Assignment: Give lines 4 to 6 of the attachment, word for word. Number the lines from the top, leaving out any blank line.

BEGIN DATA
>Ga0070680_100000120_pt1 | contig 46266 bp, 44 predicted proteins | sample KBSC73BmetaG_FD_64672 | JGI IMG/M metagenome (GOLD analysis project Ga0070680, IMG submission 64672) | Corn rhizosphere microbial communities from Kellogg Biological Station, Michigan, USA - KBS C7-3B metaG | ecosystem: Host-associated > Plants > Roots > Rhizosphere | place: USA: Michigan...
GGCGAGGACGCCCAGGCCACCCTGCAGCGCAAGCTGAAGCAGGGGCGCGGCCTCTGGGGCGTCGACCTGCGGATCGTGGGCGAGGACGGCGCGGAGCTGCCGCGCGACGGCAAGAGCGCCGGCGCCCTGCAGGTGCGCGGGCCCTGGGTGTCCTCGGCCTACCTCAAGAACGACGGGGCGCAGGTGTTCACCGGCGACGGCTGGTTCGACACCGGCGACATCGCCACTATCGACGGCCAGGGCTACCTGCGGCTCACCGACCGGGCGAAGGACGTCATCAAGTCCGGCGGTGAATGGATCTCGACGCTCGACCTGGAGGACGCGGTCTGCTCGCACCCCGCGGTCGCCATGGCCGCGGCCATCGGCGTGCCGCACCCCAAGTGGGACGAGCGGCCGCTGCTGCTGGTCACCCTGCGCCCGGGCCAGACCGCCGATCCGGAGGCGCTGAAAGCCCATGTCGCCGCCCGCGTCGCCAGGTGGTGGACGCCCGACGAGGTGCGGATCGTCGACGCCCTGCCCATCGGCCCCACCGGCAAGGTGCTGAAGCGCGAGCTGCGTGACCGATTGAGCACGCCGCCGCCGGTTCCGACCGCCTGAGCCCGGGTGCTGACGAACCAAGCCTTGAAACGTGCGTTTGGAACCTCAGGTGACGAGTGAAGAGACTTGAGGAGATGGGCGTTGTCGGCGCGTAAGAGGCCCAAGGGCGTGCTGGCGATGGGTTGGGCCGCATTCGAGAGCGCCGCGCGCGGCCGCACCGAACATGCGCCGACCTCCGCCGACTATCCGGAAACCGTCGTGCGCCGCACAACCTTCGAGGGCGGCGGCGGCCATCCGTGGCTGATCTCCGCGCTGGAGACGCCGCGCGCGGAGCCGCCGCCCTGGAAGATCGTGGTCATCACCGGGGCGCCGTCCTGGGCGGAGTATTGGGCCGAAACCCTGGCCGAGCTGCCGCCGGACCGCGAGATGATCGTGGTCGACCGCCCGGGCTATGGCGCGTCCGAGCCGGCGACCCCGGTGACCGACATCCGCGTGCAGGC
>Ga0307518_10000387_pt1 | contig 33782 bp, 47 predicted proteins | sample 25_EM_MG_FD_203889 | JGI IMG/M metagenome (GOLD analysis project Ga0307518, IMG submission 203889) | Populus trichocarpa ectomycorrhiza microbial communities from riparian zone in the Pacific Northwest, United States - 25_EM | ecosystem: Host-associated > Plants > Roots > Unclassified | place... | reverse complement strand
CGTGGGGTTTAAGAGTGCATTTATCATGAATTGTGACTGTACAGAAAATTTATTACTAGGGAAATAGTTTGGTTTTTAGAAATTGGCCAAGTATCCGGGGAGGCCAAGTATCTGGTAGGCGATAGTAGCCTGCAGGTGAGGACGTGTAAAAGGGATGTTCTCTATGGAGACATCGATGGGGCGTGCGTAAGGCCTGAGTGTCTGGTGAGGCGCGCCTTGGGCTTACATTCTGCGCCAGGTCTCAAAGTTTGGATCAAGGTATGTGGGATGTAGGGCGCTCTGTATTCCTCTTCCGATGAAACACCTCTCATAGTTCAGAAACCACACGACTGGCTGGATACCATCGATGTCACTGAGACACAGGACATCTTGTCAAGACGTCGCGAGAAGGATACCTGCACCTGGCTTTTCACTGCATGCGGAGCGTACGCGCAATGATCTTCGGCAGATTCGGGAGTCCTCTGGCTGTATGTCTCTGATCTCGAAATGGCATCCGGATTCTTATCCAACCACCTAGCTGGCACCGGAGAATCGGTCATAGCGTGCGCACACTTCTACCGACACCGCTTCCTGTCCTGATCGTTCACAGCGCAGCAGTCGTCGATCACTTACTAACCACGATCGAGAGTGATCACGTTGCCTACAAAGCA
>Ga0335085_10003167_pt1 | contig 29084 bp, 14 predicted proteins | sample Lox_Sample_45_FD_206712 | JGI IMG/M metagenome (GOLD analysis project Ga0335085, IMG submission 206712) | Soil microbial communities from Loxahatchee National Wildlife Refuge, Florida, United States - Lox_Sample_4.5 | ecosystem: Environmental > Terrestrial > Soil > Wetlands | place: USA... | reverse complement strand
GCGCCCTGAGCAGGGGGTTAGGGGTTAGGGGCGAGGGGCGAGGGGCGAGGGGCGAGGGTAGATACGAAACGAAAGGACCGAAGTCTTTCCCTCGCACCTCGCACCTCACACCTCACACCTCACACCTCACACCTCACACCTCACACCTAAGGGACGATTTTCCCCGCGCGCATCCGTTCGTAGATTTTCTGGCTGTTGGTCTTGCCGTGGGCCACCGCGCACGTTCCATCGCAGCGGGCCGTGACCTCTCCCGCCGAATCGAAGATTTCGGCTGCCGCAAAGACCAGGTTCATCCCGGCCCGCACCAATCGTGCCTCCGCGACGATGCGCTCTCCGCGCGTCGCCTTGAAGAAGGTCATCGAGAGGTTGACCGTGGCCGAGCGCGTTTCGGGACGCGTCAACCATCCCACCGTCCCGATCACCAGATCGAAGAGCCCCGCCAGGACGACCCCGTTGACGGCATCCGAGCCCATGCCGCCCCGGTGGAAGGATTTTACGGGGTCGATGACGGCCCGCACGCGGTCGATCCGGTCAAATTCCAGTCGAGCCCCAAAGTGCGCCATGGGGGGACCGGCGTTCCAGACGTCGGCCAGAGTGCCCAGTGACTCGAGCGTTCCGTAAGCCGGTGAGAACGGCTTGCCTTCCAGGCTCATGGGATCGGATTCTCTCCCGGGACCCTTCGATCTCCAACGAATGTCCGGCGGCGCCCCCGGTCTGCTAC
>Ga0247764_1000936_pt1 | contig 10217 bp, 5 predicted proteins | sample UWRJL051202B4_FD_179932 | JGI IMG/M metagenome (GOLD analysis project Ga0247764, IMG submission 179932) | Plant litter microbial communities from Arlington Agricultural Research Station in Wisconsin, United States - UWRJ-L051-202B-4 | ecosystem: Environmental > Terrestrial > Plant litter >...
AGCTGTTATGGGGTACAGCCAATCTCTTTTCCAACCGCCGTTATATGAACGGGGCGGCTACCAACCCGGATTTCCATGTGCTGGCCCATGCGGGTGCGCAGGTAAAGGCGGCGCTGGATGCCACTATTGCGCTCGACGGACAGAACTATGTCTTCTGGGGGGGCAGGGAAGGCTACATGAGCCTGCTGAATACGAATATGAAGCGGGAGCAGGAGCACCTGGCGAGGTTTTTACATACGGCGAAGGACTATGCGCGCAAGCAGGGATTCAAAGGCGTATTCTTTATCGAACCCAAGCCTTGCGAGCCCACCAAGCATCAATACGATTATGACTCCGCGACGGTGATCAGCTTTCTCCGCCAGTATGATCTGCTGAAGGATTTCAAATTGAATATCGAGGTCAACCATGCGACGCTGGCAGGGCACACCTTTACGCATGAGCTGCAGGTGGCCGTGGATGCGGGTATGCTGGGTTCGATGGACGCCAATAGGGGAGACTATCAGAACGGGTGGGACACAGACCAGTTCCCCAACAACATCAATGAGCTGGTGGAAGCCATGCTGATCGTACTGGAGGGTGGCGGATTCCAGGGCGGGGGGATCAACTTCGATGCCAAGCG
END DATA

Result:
CGTGGGGTTTAAGAGTGCATTTATCATGAATTGTGACTGTACAGAAAATTTATTACTAGGGAAATAGTTTGGTTTTTAGAAATTGGCCAAGTATCCGGGGAGGCCAAGTATCTGGTAGGCGATAGTAGCCTGCAGGTGAGGACGTGTAAAAGGGATGTTCTCTATGGAGACATCGATGGGGCGTGCGTAAGGCCTGAGTGTCTGGTGAGGCGCGCCTTGGGCTTACATTCTGCGCCAGGTCTCAAAGTTTGGATCAAGGTATGTGGGATGTAGGGCGCTCTGTATTCCTCTTCCGATGAAACACCTCTCATAGTTCAGAAACCACACGACTGGCTGGATACCATCGATGTCACTGAGACACAGGACATCTTGTCAAGACGTCGCGAGAAGGATACCTGCACCTGGCTTTTCACTGCATGCGGAGCGTACGCGCAATGATCTTCGGCAGATTCGGGAGTCCTCTGGCTGTATGTCTCTGATCTCGAAATGGCATCCGGATTCTTATCCAACCACCTAGCTGGCACCGGAGAATCGGTCATAGCGTGCGCACACTTCTACCGACACCGCTTCCTGTCCTGATCGTTCACAGCGCAGCAGTCGTCGATCACTTACTAACCACGATCGAGAGTGATCACGTTGCCTACAAAGCA
>Ga0335085_10003167_pt1 | contig 29084 bp, 14 predicted proteins | sample Lox_Sample_45_FD_206712 | JGI IMG/M metagenome (GOLD analysis project Ga0335085, IMG submission 206712) | Soil microbial communities from Loxahatchee National Wildlife Refuge, Florida, United States - Lox_Sample_4.5 | ecosystem: Environmental > Terrestrial > Soil > Wetlands | place: USA... | reverse complement strand
GCGCCCTGAGCAGGGGGTTAGGGGTTAGGGGCGAGGGGCGAGGGGCGAGGGGCGAGGGTAGATACGAAACGAAAGGACCGAAGTCTTTCCCTCGCACCTCGCACCTCACACCTCACACCTCACACCTCACACCTCACACCTCACACCTAAGGGACGATTTTCCCCGCGCGCATCCGTTCGTAGATTTTCTGGCTGTTGGTCTTGCCGTGGGCCACCGCGCACGTTCCATCGCAGCGGGCCGTGACCTCTCCCGCCGAATCGAAGATTTCGGCTGCCGCAAAGACCAGGTTCATCCCGGCCCGCACCAATCGTGCCTCCGCGACGATGCGCTCTCCGCGCGTCGCCTTGAAGAAGGTCATCGAGAGGTTGACCGTGGCCGAGCGCGTTTCGGGACGCGTCAACCATCCCACCGTCCCGATCACCAGATCGAAGAGCCCCGCCAGGACGACCCCGTTGACGGCATCCGAGCCCATGCCGCCCCGGTGGAAGGATTTTACGGGGTCGATGACGGCCCGCACGCGGTCGATCCGGTCAAATTCCAGTCGAGCCCCAAAGTGCGCCATGGGGGGACCGGCGTTCCAGACGTCGGCCAGAGTGCCCAGTGACTCGAGCGTTCCGTAAGCCGGTGAGAACGGCTTGCCTTCCAGGCTCATGGGATCGGATTCTCTCCCGGGACCCTTCGATCTCCAACGAATGTCCGGCGGCGCCCCCGGTCTGCTAC